Global PMI: Strong Numbers Continue

Manufacturing PMI numbers across the world pushed up in April with only the US and Germany showing a decline from March. Of course, Germany and the US were still above the 60 percent mark and notably both Italy and the UK also pushed into the 60th percentile as well. Despite issues from COVID-19, Indian manufacturing grew by one-tenth, while China showed a strong bump of 1.3 percent to reach 51.9 for April. All countries reported strong business optimism despite supply-chain issues and COVID-19 concerns in India.

GERMANY: The IHS Markit/BME Germany Manufacturing PMI cooled slightly from the March high of 66.6 to register at 66.2 percent in April. Expansion in output and new orders slowed up a bit, but is still near the record highs set in March. Continued pressure on capacity along with business confidence created upward momentum for employment in the sector for German manufacturers. Supply-side disruption is still an issue and with the input costs rising, output price inflation hit a new record high. Business outlook sentiment is at a record high.

EUROZONE: IHS Markit reported a PMI of 62.9 percent for Eurozone manufacturers in April. This represented a new high for the area after registering 62.5 percent in March and stayed above the 50 percent level for the tenth straight month. Restrictions related to COVID-19 eased up and both manufacturing output and new orders were near the survey record highs set in March. Backlogs rose at record pace and job creation in the sector grew by the highest level since early 2018. Long lead times were still at record high levels and input cost inflation was the second-highest on record.

UNITED KINGDOM: The IHS Markit/CIPS UK Manufacturing PMI moved higher to register 60.9 percent in April representing the fastest rate of expansion for UK manufacturers sector since July of 1994. The sector saw growth in both output and new orders and employment rose at a strong rate as a result. Supply-chain delays and input shortages were still an issue leading to price inflation but business outlook optimism remained at a seven-year high as disruptions related to COVID-19 and Brexit are easing up.

UNITED STATES: The ISM® Manufacturing Business Survey Committee reported a 60.7 percent PMI for US manufacturers in April. That represented a decrease of four percentage points from the March reading of 64.7 percent.“Manufacturing performed well for the 11th straight month, with demand, consumption and inputs registering strong growth compared to March,” says Timothy R Fiore, ISM Survey Committee Chair. “Labor-market difficulties at panelists’ companies and their suppliers persist. End-user lead times (for refilling customers’ inventories) are extending. This is due to very high demand and output restrictions, as supply chains continue to respond to strong demand amid COVID-19 impacts.”  (See the Full U.S. April Report)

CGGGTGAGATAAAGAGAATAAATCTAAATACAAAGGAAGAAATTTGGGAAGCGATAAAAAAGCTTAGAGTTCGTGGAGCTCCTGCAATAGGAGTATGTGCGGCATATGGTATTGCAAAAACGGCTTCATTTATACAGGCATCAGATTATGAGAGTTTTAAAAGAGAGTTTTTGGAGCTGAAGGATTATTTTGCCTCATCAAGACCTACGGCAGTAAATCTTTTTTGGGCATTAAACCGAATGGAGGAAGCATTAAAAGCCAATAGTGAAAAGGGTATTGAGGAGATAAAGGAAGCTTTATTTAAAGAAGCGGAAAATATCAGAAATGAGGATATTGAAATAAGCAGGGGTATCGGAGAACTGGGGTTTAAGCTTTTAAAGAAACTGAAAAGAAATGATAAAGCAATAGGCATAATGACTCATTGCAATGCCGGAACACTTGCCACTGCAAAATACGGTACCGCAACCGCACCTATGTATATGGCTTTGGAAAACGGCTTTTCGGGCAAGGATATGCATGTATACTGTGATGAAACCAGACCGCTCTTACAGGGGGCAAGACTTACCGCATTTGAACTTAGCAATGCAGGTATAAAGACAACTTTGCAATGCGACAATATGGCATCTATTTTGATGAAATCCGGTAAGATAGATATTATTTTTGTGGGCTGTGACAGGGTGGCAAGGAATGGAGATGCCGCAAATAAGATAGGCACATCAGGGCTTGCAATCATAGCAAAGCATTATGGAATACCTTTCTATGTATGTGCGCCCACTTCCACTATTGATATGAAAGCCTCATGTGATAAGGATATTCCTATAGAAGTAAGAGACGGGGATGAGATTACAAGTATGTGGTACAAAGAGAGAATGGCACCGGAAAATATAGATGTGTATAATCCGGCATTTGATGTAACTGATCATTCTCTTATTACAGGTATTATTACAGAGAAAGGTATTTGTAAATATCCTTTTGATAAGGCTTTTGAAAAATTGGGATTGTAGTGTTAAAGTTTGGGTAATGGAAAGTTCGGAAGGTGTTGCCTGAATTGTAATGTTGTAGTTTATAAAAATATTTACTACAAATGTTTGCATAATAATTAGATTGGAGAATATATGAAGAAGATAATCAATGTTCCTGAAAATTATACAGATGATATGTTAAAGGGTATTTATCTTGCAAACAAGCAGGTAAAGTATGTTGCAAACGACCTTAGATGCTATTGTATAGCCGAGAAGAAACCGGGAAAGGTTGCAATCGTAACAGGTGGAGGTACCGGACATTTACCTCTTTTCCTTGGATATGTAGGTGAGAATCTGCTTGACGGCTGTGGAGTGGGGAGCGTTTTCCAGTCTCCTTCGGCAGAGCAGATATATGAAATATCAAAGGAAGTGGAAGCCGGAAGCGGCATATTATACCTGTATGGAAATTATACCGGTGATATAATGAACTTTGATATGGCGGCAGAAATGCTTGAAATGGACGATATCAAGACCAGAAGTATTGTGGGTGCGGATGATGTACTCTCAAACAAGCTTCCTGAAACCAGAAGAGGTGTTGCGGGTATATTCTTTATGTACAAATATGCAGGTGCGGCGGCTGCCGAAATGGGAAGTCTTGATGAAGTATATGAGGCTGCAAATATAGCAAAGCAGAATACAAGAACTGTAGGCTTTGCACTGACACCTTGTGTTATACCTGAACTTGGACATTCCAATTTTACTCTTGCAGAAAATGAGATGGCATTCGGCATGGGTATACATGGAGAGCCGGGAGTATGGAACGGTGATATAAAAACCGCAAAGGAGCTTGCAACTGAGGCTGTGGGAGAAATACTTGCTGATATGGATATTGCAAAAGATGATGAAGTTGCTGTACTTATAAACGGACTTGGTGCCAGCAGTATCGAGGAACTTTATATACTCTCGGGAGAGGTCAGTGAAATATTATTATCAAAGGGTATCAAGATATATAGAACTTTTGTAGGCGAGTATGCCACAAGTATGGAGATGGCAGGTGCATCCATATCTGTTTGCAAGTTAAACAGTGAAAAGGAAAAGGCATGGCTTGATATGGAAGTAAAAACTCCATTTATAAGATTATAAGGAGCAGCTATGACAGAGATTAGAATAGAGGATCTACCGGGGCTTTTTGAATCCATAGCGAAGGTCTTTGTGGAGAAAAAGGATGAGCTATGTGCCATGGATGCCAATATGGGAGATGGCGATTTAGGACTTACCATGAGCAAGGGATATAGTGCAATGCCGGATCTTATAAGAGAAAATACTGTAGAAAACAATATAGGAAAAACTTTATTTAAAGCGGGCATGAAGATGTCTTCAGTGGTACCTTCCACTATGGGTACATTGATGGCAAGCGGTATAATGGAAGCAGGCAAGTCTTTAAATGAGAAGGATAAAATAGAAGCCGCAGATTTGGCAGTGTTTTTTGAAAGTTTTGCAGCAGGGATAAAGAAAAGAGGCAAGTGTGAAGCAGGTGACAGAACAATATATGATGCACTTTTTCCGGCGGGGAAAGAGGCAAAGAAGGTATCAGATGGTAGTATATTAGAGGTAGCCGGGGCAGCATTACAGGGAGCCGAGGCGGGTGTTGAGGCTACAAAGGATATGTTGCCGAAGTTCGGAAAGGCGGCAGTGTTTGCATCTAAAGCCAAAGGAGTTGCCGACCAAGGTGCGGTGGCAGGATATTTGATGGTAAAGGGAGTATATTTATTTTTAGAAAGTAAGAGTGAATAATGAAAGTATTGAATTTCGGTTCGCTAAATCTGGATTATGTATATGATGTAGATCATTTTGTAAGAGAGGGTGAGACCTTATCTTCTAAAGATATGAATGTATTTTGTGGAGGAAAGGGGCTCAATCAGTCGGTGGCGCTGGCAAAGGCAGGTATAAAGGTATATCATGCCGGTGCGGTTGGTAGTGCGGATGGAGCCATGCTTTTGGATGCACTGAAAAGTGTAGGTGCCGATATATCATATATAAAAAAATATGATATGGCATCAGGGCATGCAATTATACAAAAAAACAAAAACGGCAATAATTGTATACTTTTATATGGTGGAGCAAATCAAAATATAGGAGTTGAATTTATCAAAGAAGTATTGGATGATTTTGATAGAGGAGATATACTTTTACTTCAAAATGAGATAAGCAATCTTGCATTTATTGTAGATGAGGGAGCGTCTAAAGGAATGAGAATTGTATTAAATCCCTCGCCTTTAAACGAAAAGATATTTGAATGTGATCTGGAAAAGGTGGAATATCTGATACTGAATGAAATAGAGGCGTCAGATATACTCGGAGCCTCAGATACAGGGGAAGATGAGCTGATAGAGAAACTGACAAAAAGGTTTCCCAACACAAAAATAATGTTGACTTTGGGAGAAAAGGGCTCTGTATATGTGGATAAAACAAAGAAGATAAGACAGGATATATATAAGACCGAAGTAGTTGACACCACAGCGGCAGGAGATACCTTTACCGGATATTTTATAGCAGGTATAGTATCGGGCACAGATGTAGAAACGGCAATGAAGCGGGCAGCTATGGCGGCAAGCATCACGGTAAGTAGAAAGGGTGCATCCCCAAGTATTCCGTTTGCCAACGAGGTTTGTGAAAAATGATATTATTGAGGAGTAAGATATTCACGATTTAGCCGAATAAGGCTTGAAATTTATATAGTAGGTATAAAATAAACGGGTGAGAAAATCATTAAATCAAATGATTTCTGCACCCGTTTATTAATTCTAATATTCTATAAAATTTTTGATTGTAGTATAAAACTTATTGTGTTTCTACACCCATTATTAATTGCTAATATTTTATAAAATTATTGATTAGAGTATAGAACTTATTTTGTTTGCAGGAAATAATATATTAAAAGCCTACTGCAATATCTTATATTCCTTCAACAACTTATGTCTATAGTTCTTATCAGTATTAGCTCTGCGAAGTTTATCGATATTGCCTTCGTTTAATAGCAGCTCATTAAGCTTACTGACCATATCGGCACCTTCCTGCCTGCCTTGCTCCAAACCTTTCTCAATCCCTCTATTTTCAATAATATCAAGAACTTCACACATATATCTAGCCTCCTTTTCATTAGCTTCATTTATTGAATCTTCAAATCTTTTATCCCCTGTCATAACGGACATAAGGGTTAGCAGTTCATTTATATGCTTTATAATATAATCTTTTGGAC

ITALY: IHS Markit reported a new all-time high PMI of 60.7 percent for Italian manufacturers in April. Output increased while growth for new work was the highest since April 2000. Job creation was the highest since 2018 and companies increased their buying activity causing pre-production inventories and stock of finished goods to rapidly decline. Input cost inflation increased steeply and companies increased selling prices at record pace. Business outlook was near the strongest on record.

INDIA: IHS Markit reported an April PMI reading of 55.5 percent for Indian manufacturers, which was just one-tenth above the 55.4 PMI for March. New orders and output hit the slowest pace in eight months, due to the impact of COVID-19 in the country. However, new export orders increased to the fastest rate since October of 2020 and buying levels also expanded at steep rate. Employment declined (13 straight months) while input cost inflation rose at record levels and selling prices increased.

CHINA: The Caixin China General Manufacturing PMI hit a four-month high of 51.9 percent in April rising from 50.6 in March. Output and new orders rose the most since the end of 2020, while export sales improved for a second straight month. Employment rose after four straight months of decline. Supplier delivery times continued to extend. Higher raw material costs caused an increase in input prices and those costs were passed on to clients. “In the coming months, rising raw material prices and imported inflation are expected to limit policy choices and become a major obstacle,” says Wang Zhe, senior economist at Caixin Insight Group.

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